Shutterstock

When Kirsten Schultz slid into a Lyft and noticed several air fresheners shoved around the vehicle, she was nervous that it might become a problem. Schultz, a sex educator from Madison, Wisconsin, has asthma and is sensitive to smells. She’d hailed the ride to travel just a few miles from a conference at Stanford University back to her hotel, but it was not long before the overpowering smell of the air fresheners began to make her feel sick.

“I had the window by me down, trying to get as much clean, nonfreshened air as I could,” Schultz says. “About halfway through the ride I realized, I am going to throw up.” She says she spent 10 minutes gagging before the driver realized what was happening. He pulled over, and Schultz lurched out, vomiting on the sidewalk less than a block from her hotel.

Schultz’s predicament is an extreme case of how people react to the car fresheners commonly found in Lyfts and Ubers. Many ride-share customers consider the chemical smells of scented trinkets like Little Trees a mere fruity nuisance. Some might even like them. But for a lot of people, those little cardboard evergreens are a more serious problem.

Responses to two surveys in the early and mid-2000s suggest that air fresheners trouble 19 percent of Americans with headaches, breathing difficulties, or other health issues. Recently, hundreds of ride-share customers have begun posting on social media about car fresheners causing similar problems, including triggering their asthma, and in instances like Schultz’s, forcing them to leave their lunch on the sidewalk.

As Uber and Lyft battle it out to corner the ride-share market, both have taken steps to improve the rider experience. Uber has gone to great lengths recently to allow its customers to customize their rides. Last week, the company rolled out a controversial new “quiet mode” button that riders can click to signal they don’t want to talk for the duration of the journey. Passengers can also sync their phone to play their own music.

Lyft, meanwhile, has instituted a feedback system that asks riders who rate their drivers four stars or below, out of a possible five, to explain why they were dissatisfied. The riders’ comments are delivered to drivers anonymously, a Lyft spokesperson told me, “so they are clear on how to improve.” (Uber did not respond to request for comment.)

For now, however, there is no way to request a car without air fresheners. In their race to deliver every possible convenience to riders, Uber and Lyft still can’t control how drivers want their own cars to smell.

The result is a mostly silent war between riders, many of whom would prefer their car fragrance-free, and drivers, who are simply trying to please passengers and aren’t always aware of the online backlash. “Air fresheners do not make the air fresh. They just layer a sweet, artificial scent on top of the preexisting stink,” says the YouTuber Casey Neistat, who has been outspoken on the issue. “This aggregate stink is called ‘Uber stink.’” (Little Trees, the manufacturer of the popular evergreen-shaped air fresheners, did not respond to a request for comment.)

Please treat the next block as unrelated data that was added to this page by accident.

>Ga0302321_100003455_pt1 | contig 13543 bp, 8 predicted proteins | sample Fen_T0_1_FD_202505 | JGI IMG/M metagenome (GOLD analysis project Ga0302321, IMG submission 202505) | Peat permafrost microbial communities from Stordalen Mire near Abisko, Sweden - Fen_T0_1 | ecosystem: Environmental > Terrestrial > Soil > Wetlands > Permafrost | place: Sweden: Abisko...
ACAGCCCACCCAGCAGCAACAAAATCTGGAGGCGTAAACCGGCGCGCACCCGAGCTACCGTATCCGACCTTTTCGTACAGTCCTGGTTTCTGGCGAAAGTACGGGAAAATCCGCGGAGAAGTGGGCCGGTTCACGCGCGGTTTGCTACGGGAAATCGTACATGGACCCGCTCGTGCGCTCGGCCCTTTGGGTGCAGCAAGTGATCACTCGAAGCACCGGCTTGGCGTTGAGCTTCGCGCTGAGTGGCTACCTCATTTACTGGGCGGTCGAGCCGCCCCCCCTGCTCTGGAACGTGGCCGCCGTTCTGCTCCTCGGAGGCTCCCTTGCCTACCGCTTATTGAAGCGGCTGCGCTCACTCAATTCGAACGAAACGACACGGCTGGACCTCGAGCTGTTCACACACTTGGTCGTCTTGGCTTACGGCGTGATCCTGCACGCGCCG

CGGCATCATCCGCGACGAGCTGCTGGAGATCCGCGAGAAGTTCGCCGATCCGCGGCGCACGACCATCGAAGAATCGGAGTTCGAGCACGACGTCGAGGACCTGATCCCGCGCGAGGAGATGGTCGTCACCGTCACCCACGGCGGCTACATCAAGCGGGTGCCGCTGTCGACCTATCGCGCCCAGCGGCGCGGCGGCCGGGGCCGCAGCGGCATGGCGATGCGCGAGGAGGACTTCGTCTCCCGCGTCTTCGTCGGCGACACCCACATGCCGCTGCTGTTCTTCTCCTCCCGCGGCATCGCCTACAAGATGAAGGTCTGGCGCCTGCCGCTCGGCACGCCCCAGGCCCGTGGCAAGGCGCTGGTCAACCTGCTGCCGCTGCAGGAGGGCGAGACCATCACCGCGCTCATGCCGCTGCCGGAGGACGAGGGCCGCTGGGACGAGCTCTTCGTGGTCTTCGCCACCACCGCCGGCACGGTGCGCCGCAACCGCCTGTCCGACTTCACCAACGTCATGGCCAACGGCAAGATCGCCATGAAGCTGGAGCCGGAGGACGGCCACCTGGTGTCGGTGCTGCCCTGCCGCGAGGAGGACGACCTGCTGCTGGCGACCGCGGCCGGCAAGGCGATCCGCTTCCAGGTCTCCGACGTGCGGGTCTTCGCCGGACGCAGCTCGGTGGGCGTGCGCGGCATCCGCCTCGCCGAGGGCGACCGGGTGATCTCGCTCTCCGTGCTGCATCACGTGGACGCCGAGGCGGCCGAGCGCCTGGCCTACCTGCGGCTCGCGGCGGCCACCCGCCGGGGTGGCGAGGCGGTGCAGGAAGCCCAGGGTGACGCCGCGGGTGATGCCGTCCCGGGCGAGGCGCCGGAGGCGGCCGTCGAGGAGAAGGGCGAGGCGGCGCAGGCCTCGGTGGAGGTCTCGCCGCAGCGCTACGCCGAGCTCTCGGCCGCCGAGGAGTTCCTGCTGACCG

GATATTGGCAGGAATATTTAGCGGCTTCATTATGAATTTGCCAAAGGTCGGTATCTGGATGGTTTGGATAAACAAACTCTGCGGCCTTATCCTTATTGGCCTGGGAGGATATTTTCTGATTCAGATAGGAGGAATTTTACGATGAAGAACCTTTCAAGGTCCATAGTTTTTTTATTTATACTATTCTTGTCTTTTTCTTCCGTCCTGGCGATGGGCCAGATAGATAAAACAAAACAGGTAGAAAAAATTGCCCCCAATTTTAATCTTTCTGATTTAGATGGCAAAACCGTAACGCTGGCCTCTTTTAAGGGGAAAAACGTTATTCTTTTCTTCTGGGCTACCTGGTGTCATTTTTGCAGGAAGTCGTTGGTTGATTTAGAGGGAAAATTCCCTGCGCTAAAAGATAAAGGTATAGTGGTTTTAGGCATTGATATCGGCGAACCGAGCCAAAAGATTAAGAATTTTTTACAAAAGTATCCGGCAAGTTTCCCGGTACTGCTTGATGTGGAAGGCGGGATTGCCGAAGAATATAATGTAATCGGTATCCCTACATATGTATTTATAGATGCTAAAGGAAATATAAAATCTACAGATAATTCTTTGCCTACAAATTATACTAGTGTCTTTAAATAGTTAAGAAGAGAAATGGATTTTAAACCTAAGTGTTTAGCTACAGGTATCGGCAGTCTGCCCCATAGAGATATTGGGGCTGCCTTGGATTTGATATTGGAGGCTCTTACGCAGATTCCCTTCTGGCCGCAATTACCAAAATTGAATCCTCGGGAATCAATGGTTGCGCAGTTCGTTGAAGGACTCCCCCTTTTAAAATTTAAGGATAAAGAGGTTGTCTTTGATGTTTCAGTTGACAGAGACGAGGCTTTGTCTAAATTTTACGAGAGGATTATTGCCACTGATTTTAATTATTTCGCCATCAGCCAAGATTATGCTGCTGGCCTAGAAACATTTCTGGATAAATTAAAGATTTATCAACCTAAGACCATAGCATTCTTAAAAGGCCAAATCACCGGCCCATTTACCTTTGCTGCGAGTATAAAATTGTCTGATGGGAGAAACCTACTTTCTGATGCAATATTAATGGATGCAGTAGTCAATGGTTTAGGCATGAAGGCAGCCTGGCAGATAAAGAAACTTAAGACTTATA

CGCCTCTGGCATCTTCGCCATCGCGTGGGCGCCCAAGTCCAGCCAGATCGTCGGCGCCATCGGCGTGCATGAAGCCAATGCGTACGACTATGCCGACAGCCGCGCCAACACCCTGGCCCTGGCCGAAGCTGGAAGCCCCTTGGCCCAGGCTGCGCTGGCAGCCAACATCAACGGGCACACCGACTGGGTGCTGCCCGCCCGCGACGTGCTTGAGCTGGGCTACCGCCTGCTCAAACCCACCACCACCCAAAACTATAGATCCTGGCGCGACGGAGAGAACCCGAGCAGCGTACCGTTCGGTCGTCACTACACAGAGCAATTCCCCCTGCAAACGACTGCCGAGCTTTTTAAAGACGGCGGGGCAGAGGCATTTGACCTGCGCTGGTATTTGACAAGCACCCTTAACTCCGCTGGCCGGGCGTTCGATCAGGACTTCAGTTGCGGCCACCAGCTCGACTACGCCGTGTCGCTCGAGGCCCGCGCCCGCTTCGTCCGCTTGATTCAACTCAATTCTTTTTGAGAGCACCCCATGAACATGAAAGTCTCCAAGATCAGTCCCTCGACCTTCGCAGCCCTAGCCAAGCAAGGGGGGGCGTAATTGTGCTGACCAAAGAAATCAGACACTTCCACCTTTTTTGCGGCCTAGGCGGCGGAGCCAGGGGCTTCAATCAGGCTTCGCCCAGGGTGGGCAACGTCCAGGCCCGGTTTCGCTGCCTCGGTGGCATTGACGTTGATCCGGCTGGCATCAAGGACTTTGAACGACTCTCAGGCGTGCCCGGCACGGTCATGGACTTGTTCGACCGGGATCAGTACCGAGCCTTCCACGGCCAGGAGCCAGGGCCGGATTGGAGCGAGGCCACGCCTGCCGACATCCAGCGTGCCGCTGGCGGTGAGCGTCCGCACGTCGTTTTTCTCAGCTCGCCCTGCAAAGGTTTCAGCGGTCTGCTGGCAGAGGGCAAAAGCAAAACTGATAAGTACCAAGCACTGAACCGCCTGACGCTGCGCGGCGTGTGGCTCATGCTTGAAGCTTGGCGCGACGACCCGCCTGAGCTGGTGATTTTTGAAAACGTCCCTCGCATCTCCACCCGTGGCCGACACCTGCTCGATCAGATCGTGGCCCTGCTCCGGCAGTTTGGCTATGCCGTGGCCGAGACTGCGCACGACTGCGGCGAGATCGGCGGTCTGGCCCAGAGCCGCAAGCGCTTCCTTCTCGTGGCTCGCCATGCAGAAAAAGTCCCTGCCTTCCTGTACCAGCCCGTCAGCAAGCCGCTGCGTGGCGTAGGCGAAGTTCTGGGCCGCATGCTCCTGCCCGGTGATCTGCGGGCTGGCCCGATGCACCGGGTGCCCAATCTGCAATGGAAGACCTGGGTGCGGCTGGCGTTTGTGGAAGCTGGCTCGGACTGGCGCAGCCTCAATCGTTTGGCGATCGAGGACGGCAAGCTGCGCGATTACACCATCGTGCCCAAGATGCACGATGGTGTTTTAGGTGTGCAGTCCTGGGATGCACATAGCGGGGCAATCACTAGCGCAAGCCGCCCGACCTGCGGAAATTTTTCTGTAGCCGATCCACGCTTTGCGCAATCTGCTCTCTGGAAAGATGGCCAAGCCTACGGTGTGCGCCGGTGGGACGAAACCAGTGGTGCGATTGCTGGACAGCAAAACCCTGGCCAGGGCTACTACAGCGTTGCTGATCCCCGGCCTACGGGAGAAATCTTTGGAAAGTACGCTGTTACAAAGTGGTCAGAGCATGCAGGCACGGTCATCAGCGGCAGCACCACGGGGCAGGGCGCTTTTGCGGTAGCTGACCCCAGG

Many riders have taken to Twitter to voice their anger. “Is it, like, a rule Uber enforces that all of its drivers have to use a nausea-inducing air freshener?” one man tweeted. “Okay Uber, now I need a ‘no Black Ice air freshener’ option and we’re set. Or at least a low-smell option. I get headaches I’d say 75% of the time in Uber/Lyft from the smells,” said another.

Riders say they have submitted help requests on ride-sharing companies’ websites or attempted to reach out to them on Twitter to try to address the issue. “@Uber hey- you seriously need to do something about air fresheners - it is rampant ! - 80% of rides im completely nauseous - it’s gross and unhealthy,” tweeted one man.

Passengers who are highly sensitive to air fresheners sometimes say they avoid stepping into a scented car altogether. Several people I spoke with have canceled Lyfts that have arrived with an overpowering smell or given low ratings to drivers who overused air-freshening products. Drivers report that passengers have asked them to stow air fresheners in the glove compartment or remove them from the vehicle.

Sara Sharpe, a former school psychologist who experiences migraines, has messaged Lyft and Uber drivers before they pick her up and asked them to remove air fresheners. But she says that has only resulted in her rides getting canceled. “It’s not something I want to be difficult about, but I feel like I have to be to protect myself,” she says. A bad migraine can put her out of commission for the rest of the day.